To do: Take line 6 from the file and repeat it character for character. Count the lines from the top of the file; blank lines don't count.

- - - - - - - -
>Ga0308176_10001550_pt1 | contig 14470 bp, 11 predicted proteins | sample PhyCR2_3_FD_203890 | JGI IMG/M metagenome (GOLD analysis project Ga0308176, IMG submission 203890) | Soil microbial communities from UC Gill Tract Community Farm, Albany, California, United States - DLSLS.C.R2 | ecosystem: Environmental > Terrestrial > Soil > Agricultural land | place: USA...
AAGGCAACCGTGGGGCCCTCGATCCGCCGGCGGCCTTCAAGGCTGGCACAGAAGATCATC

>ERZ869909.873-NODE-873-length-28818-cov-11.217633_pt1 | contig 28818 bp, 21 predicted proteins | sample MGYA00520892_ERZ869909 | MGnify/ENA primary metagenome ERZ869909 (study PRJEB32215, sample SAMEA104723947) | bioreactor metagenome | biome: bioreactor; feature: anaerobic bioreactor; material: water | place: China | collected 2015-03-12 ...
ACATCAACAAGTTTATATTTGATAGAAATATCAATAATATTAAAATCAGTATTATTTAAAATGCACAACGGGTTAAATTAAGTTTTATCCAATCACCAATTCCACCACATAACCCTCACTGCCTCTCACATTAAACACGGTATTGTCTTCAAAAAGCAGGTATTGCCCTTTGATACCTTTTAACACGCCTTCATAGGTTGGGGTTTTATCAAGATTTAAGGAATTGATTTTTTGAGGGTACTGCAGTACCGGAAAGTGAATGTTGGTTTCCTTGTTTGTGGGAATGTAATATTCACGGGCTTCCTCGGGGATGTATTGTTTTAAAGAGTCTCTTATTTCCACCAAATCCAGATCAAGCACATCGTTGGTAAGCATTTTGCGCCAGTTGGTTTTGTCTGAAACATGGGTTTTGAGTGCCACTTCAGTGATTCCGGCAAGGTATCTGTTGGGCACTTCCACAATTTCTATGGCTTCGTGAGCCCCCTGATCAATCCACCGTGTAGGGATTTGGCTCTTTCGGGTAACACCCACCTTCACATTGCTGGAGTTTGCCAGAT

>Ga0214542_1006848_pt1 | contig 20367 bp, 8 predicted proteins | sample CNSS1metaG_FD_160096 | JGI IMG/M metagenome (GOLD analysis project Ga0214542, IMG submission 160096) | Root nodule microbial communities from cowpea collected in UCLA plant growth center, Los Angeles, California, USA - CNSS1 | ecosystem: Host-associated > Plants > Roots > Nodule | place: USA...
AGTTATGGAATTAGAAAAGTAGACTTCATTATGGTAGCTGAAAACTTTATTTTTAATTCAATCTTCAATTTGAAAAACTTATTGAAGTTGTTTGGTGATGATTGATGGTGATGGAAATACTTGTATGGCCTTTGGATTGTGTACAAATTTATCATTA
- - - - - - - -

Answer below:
AGTTATGGAATTAGAAAAGTAGACTTCATTATGGTAGCTGAAAACTTTATTTTTAATTCAATCTTCAATTTGAAAAACTTATTGAAGTTGTTTGGTGATGATTGATGGTGATGGAAATACTTGTATGGCCTTTGGATTGTGTACAAATTTATCATTA